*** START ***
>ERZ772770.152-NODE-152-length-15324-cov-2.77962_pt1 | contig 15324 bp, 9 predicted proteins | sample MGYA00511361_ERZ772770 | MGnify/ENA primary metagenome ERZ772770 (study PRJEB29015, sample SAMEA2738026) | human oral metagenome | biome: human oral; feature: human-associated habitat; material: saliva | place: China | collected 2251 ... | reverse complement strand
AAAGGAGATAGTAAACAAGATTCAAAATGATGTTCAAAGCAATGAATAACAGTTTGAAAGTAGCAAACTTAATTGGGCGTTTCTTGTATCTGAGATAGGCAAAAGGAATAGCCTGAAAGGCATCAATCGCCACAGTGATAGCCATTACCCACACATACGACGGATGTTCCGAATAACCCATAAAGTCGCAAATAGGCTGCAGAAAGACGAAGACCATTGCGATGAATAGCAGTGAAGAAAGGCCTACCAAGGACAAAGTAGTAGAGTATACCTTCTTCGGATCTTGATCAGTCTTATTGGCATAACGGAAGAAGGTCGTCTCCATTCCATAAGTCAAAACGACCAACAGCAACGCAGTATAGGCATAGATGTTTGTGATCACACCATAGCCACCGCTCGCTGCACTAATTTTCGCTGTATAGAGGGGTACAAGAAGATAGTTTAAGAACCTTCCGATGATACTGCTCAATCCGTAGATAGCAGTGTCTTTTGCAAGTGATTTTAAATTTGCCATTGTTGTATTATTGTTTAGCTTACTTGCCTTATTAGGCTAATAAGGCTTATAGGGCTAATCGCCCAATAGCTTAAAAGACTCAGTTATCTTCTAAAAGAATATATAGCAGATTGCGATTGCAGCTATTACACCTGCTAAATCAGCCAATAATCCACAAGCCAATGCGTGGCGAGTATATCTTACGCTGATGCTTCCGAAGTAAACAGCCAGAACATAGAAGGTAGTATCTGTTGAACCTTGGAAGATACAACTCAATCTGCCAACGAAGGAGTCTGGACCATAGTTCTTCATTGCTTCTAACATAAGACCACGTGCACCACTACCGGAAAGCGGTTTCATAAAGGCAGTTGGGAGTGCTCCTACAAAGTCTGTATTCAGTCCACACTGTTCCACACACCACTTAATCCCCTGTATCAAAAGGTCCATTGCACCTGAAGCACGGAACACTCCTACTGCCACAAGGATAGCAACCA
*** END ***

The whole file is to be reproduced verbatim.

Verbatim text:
>ERZ772770.152-NODE-152-length-15324-cov-2.77962_pt1 | contig 15324 bp, 9 predicted proteins | sample MGYA00511361_ERZ772770 | MGnify/ENA primary metagenome ERZ772770 (study PRJEB29015, sample SAMEA2738026) | human oral metagenome | biome: human oral; feature: human-associated habitat; material: saliva | place: China | collected 2251 ... | reverse complement strand
AAAGGAGATAGTAAACAAGATTCAAAATGATGTTCAAAGCAATGAATAACAGTTTGAAAGTAGCAAACTTAATTGGGCGTTTCTTGTATCTGAGATAGGCAAAAGGAATAGCCTGAAAGGCATCAATCGCCACAGTGATAGCCATTACCCACACATACGACGGATGTTCCGAATAACCCATAAAGTCGCAAATAGGCTGCAGAAAGACGAAGACCATTGCGATGAATAGCAGTGAAGAAAGGCCTACCAAGGACAAAGTAGTAGAGTATACCTTCTTCGGATCTTGATCAGTCTTATTGGCATAACGGAAGAAGGTCGTCTCCATTCCATAAGTCAAAACGACCAACAGCAACGCAGTATAGGCATAGATGTTTGTGATCACACCATAGCCACCGCTCGCTGCACTAATTTTCGCTGTATAGAGGGGTACAAGAAGATAGTTTAAGAACCTTCCGATGATACTGCTCAATCCGTAGATAGCAGTGTCTTTTGCAAGTGATTTTAAATTTGCCATTGTTGTATTATTGTTTAGCTTACTTGCCTTATTAGGCTAATAAGGCTTATAGGGCTAATCGCCCAATAGCTTAAAAGACTCAGTTATCTTCTAAAAGAATATATAGCAGATTGCGATTGCAGCTATTACACCTGCTAAATCAGCCAATAATCCACAAGCCAATGCGTGGCGAGTATATCTTACGCTGATGCTTCCGAAGTAAACAGCCAGAACATAGAAGGTAGTATCTGTTGAACCTTGGAAGATACAACTCAATCTGCCAACGAAGGAGTCTGGACCATAGTTCTTCATTGCTTCTAACATAAGACCACGTGCACCACTACCGGAAAGCGGTTTCATAAAGGCAGTTGGGAGTGCTCCTACAAAGTCTGTATTCAGTCCACACTGTTCCACACACCACTTAATCCCCTGTATCAAAAGGTCCATTGCACCTGAAGCACGGAACACTCCTACTGCCACAAGGATAGCAACCA